“I saw myself,” he added, “as a Palestinian Arab.
The occupation made the life of the Samaritans more complex.
Israel later granted them citizenship, a right denied to other Palestinians in the West Bank. During a Palestinian uprising in the 1980s, some Palestinian activists increasingly associated the Samaritans with the State of Israel. This forced most of the Samaritans to leave their ancestral homes in Nablus for Al Tor, where the IDF could better protect them, or for Israel itself.
“If it weren’t for Israel,” Elder Cohen said, “we wouldn’t have a life.
Yet Yasser Arafat, the former Palestinian leader, has always maintained good ties with Samaritan rulers, said Aharon HaCohen, a Samaritan priest who has spent most of his life working for Palestinian civilian institutions.
After the death of Mr. HaCohen’s father, a former Samaritan high priest, Mr. HaCohen said Mr. Arafat called to offer his condolences.
“Your father is deceased but you have a second father,” Mr. HaCohen recalled, saying Mr. Arafat. “I am a father to you. “
The intricacies of Samaritan identity and quarrels over their allegiance were visible during their annual Passover sacrifice in April. Most of the Samaritans from around the world gathered in Al Tor, all dressed in whatever white clothes they could find – a chef’s overalls, a dress shirt, even a lab coat.
As the sun set, this white-robed army gathered dozens of sheep in a small arena, where they prayed en masse before slaughtering and butchering the animals. Then they threw the carcasses into several large homes, their white outfits now speckled with red with sheep’s blood.
The Samaritans still living in Al Tor talked to each other in Arabic, but their younger cousins based in Israel spoke mainly in Hebrew. And their guests were mostly Israelis: several senior army and police officers, two ministers and the head of the local settler council.
Palestinian governor of Nablus, Ibrahim Ramadan, called the high priest to offer his greetings, but chose not to attend in person. The governor was wary of the coronavirus – most Palestinians had not yet been vaccinated – but he was also wary of being seen as normalizing relations with representatives of the Israeli government and the settler establishment.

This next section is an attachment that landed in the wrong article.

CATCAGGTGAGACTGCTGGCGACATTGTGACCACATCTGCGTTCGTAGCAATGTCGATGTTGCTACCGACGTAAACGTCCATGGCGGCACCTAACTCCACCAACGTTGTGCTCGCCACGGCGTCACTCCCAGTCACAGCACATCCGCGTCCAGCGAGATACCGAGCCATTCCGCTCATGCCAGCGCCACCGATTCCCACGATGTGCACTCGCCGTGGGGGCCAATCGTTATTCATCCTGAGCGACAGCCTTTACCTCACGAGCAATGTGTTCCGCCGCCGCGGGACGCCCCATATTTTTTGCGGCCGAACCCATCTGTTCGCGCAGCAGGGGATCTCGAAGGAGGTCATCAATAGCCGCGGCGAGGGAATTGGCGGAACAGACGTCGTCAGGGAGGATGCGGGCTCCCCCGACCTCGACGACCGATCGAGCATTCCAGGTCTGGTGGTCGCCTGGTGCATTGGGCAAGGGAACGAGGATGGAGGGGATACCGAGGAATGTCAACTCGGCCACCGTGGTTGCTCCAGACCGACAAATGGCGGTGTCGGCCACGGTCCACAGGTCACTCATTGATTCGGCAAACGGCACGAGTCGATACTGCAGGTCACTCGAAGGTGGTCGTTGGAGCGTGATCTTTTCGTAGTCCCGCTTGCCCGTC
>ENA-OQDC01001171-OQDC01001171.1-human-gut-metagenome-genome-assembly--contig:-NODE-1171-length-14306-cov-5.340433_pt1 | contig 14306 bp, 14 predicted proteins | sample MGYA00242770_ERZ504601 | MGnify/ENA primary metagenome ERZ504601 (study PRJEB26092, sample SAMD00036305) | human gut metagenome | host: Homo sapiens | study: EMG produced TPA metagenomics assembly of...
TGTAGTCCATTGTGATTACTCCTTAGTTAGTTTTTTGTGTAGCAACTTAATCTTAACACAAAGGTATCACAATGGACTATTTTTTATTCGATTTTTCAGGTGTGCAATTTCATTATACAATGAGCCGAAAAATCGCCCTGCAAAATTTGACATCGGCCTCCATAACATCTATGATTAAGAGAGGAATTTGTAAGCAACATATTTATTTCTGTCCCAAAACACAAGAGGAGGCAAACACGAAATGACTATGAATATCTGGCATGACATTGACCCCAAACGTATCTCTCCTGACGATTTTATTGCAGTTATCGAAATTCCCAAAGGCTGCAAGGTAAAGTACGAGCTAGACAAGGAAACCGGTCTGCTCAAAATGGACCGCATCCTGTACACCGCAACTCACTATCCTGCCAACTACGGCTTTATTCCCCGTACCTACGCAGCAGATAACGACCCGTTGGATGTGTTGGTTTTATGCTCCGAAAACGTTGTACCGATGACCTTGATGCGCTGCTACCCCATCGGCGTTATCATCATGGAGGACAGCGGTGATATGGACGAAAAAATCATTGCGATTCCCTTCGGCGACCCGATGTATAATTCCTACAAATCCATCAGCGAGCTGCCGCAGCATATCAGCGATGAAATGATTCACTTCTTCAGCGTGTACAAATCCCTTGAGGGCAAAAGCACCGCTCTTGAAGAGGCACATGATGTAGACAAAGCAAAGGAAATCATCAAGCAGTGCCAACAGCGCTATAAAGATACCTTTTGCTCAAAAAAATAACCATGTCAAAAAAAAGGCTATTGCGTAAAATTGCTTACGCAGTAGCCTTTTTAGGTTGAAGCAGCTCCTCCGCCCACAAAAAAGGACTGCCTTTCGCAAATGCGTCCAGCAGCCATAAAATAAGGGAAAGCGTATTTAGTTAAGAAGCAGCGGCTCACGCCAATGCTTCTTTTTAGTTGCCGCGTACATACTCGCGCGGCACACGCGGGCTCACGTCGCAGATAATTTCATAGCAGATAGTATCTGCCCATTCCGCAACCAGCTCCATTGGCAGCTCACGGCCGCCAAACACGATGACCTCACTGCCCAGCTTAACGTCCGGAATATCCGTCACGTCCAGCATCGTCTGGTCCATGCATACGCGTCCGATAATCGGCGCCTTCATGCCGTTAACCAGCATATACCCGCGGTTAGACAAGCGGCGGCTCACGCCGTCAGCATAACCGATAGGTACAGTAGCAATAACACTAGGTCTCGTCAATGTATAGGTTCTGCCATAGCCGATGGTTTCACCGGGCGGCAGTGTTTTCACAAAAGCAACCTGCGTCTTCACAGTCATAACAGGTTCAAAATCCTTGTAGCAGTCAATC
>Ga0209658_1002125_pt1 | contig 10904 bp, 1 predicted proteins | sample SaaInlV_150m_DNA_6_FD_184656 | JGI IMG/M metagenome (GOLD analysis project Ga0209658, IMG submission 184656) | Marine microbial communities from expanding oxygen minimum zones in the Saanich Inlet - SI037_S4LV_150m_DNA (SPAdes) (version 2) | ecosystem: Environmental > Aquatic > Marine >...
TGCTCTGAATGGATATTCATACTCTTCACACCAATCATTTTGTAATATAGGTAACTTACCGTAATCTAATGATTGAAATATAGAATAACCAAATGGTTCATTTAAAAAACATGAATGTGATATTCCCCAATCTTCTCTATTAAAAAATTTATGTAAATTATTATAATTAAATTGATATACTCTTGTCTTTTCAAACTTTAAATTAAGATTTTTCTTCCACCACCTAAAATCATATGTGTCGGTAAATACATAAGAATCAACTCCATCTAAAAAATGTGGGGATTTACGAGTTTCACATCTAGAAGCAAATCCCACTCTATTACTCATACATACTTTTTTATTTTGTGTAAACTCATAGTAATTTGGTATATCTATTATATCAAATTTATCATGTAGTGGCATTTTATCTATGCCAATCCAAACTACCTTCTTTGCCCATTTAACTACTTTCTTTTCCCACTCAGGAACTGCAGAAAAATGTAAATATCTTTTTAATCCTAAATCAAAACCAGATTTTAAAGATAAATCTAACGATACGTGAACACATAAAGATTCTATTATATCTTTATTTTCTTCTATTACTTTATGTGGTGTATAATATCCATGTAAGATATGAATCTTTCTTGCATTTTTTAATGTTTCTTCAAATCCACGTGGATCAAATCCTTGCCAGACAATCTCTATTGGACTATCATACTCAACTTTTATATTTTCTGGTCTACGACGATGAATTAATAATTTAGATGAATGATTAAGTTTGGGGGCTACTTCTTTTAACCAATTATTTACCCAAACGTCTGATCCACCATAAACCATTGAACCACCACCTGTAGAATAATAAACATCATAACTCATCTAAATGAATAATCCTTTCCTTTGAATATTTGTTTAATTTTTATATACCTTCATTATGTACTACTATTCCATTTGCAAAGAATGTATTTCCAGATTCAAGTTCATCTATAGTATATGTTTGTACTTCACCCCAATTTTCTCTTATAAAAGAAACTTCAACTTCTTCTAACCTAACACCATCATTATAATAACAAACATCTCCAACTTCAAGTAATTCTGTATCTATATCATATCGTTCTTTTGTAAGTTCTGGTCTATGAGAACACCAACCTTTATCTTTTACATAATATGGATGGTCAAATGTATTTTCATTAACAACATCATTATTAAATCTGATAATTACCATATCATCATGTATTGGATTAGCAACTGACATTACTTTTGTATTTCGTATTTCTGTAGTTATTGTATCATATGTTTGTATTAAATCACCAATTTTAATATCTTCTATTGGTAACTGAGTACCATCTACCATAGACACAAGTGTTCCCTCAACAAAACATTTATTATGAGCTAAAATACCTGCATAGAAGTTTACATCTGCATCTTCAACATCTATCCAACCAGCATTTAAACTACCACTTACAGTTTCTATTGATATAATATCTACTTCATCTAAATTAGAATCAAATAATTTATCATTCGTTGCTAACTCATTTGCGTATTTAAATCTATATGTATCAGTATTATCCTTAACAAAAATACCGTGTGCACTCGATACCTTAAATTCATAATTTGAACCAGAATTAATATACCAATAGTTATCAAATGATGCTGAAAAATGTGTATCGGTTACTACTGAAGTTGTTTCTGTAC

“This obviously created an uncomfortable environment for us,” Ramadan said.
Besides dealing with these tensions, the Samaritans have an even more urgent challenge: to avoid extinction.
Some Samaritans are leaving the small community, while generations of marriages within it have resulted in a number of genetic defects. To rejuvenate the population, the Samaritan leadership wanted to bring in new members, without further complicating their relations with the Israelis and the Palestinians.
So two decades ago, they turned to an international twinning service, which put them in touch with women from a poor village in Ukraine. Since then, the community has arranged 17 marriages between Samaritan men and women from Eastern Europe.
Shura Cohen was the first bride to arrive, getting married in the community in 2003, at age 19.
Born into a secular Christian family, Ms. Cohen arrived at the height of the Second Intifada, speaking neither Arabic nor Hebrew, and knowing nothing about the Israeli-Palestinian conflict. It was an unlikely arrangement, Ms. Cohen admitted. But it was also perfectly consensual, she said, dismissing suggestions that she and other newcomers weren’t there by choice.
“Look,” Ms. Cohen said. “We have been here for so many years and no one has left.
Ms. Cohen changed her name from Aleksandra Krasuk and quickly became trilingual, adding another layer to the palimpsest of Samaritan identity. She speaks Russian with her fellow immigrants, Arabic with her in-laws and Hebrew with the Israelis. She takes her children to Palestinian primary school every day and visits her parents in Ukraine every year.
“I am a Samaritan,” said Mrs. Cohen, “and I am also a Ukrainian.”
But, she added, with a clarity that most other members of the community lack: “I am Israeli, not Palestinian.
Adam rasgon and Rawan Sheikh Ahmad contributed reporting from Jerusalem.